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The ‘Wednesday Night Massacre’ in U.S. International Media

On his first day on the job, Michael Pack fired the heads of Voice of America, RFE/RL, and other U.S. international media outlets. Here are six theories for what’s going on.
June 19, 2020
The ‘Wednesday Night Massacre’ in U.S. International Media
Michael Pack (courtesy Voice of America)

Late Wednesday, Michael Pack—the new CEO of U.S. international media—cleaned house. Pack oversees taxpayer-funded media outlets Voice of America (VOA), Radio Free Asia, Cuban broadcasting, the Middle East Broadcasting Networks (MBN), and my former company, Radio Free Europe/Radio Liberty—RFE/RL. (I was CEO of the Prague-based group, with its bureaus in two dozen countries, from 2007 to 2011.) In short order, Pack saw to it that all top executives were gone.

Voice of America’s Amanda Bennett came first, but there was no surprise here. She was an Obama holdover, a presidential appointee from the last administration, and Bennett actually resigned at the beginning of the week. How bizarre it has been, to hear the White House whine about VOA. “Disgusting,” moaned President Trump at one point. Most of us wondered why he left a Democrat there in the first place. He could have replaced Bennett any time in the last three and a half years. Most of us were also relieved, of course, that this president never noticed.

The heads of Cuban broadcasting and RFA were chopped off, too.

But the truly bewildering part of this week’s purge, though, was Pack’s dismissal of Alberto Fernandez at the helm of MBN and Jamie Fly, the CEO of RFE/RL. Both are loyal Republicans (Fernandez having been a clear supporter of President Trump). Both men are exceptionally qualified and competent.

I know Fernandez, and by all accounts he has done a superb job since becoming president of MBN in June 2017. Fernandez speaks fluent Arabic (and Spanish), previously having held posts with the foreign service in Iraq, Kuwait, and the United Arab Emirates. He has been a desk officer for Yemen, Egypt, and Sudan, and served as the coordinator for the State Department’s Center for Strategic Counterterrorism Communications.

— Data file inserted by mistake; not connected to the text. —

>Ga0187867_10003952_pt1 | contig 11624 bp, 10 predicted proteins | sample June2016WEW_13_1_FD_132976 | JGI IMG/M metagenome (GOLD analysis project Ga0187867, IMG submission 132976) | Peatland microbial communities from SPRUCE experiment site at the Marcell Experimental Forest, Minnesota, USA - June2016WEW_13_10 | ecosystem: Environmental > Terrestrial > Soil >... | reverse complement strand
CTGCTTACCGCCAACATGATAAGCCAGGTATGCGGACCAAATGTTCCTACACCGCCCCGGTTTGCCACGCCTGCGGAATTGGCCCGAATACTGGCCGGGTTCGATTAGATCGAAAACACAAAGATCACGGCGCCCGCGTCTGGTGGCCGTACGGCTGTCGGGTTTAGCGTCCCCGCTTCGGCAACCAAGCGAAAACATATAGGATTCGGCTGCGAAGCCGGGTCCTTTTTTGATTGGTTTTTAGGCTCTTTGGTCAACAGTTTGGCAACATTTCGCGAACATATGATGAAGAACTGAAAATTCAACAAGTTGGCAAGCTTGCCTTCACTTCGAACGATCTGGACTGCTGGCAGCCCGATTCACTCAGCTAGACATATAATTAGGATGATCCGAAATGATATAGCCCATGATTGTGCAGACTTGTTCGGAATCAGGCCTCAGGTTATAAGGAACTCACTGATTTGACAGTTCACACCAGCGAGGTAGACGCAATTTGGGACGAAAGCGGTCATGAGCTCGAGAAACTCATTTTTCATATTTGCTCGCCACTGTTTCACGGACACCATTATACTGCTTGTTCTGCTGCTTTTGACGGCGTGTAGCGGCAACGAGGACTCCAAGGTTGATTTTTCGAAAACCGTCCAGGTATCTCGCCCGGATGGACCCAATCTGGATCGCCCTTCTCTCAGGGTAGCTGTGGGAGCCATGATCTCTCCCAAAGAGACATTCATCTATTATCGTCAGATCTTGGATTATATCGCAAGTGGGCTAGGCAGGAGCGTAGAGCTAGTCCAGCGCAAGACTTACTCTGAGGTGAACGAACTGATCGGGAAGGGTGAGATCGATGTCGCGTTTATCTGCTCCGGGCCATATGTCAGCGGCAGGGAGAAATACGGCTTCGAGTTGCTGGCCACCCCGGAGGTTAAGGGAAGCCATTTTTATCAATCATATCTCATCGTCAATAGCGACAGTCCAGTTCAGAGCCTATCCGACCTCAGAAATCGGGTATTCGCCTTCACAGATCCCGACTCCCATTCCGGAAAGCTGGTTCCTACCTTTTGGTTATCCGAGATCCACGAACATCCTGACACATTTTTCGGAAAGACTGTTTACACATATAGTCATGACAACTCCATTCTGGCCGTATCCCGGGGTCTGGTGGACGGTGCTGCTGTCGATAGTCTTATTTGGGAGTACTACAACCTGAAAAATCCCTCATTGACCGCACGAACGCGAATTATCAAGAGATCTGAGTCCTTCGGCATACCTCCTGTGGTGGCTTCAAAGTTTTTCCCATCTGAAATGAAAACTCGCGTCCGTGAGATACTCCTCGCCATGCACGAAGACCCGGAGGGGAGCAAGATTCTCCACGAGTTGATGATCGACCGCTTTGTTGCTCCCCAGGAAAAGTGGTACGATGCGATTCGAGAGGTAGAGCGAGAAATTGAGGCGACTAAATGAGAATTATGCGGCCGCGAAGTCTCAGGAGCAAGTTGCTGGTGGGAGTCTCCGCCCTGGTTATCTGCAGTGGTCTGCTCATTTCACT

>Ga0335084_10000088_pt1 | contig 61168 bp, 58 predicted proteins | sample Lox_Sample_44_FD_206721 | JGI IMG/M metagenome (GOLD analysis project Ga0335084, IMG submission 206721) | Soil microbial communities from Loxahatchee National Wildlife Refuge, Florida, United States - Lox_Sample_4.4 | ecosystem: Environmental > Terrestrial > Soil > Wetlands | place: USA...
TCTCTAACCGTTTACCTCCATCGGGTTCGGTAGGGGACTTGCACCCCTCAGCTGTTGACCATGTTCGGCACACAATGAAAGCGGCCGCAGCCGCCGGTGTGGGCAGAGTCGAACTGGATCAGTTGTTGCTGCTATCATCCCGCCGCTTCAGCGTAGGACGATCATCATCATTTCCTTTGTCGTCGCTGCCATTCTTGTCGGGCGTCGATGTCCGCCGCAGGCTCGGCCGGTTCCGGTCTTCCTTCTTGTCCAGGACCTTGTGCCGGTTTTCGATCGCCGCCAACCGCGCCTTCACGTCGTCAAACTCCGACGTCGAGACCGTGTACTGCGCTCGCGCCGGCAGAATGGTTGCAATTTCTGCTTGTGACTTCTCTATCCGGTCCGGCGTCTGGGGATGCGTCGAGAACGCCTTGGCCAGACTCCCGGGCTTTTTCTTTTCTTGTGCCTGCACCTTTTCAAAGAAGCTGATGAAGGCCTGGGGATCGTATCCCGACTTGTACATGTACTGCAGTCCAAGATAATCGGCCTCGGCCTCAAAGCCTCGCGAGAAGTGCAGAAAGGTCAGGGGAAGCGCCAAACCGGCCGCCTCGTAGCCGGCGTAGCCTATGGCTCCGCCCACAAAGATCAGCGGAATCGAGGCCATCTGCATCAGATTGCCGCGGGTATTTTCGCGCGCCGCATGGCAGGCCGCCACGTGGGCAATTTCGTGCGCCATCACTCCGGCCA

Jamie Fly (a good friend, I disclose) is top-notch, too. Fly has run a think tank, worked on Capitol Hill (for Senator Marco Rubio), served on the staff of the National Security Council, and been associated with smart and effective initiatives at the German Marshall Fund. Fly was but ten months on the job—already making a mark—when Pack relieved him of his duties, “effective immediately;” with notice given by email (nice touch). RFE/RL rank and file remain stunned.

U.S. international media, which trace their origins to World War II and the early Cold War, have been a chiefly bipartisan affair. Not now. Michael Pack was confirmed by the Senate along party lines—53 to 38 on June 4—getting across the finish line with the help of some decidedly unenthused Republicans. There were concerns on both sides of the aisle about the agency Pack now leads becoming a Trump mouthpiece. There were also legal questions surrounding Pack’s nonprofit work yet to be clarified.

In the saddle, Pack has been busy consolidating power. He has disbanded grantee boards and installed himself as chairman in each case, and has started stuffing Trump loyalists of dubious qualification into vacancies. He has also alienated the State Department, leaving Secretary Pompeo’s office in the dark about his plans, and even provoked Trump supporters. “Ambassador Fernandez was the greatest asset America had in foreign broadcasting,” wrote former White House staffer Sebastian Gorka on Twitter. Michael Doran of the Hudson Institute, a former National Security Council and State Department official, tweeted that Fernandez’s firing was “asinine.”